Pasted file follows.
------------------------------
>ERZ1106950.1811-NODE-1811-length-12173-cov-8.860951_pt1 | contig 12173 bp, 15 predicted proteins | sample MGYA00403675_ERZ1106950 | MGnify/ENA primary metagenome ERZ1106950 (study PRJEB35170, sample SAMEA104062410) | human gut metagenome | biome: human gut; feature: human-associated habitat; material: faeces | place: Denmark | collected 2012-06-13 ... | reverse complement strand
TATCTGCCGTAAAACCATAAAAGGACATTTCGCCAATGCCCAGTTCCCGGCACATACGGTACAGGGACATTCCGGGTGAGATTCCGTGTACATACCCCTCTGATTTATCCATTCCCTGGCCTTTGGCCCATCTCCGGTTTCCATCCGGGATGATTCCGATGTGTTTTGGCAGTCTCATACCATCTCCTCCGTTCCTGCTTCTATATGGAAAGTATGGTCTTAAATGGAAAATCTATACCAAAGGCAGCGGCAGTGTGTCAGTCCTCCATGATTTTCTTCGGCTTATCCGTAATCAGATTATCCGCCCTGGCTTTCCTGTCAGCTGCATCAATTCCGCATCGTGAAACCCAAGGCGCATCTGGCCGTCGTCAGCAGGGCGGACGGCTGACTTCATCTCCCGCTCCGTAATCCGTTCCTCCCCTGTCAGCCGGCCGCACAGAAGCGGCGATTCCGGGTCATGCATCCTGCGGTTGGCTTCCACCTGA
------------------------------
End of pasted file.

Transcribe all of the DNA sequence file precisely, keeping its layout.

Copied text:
>ERZ1106950.1811-NODE-1811-length-12173-cov-8.860951_pt1 | contig 12173 bp, 15 predicted proteins | sample MGYA00403675_ERZ1106950 | MGnify/ENA primary metagenome ERZ1106950 (study PRJEB35170, sample SAMEA104062410) | human gut metagenome | biome: human gut; feature: human-associated habitat; material: faeces | place: Denmark | collected 2012-06-13 ... | reverse complement strand
TATCTGCCGTAAAACCATAAAAGGACATTTCGCCAATGCCCAGTTCCCGGCACATACGGTACAGGGACATTCCGGGTGAGATTCCGTGTACATACCCCTCTGATTTATCCATTCCCTGGCCTTTGGCCCATCTCCGGTTTCCATCCGGGATGATTCCGATGTGTTTTGGCAGTCTCATACCATCTCCTCCGTTCCTGCTTCTATATGGAAAGTATGGTCTTAAATGGAAAATCTATACCAAAGGCAGCGGCAGTGTGTCAGTCCTCCATGATTTTCTTCGGCTTATCCGTAATCAGATTATCCGCCCTGGCTTTCCTGTCAGCTGCATCAATTCCGCATCGTGAAACCCAAGGCGCATCTGGCCGTCGTCAGCAGGGCGGACGGCTGACTTCATCTCCCGCTCCGTAATCCGTTCCTCCCCTGTCAGCCGGCCGCACAGAAGCGGCGATTCCGGGTCATGCATCCTGCGGTTGGCTTCCACCTGA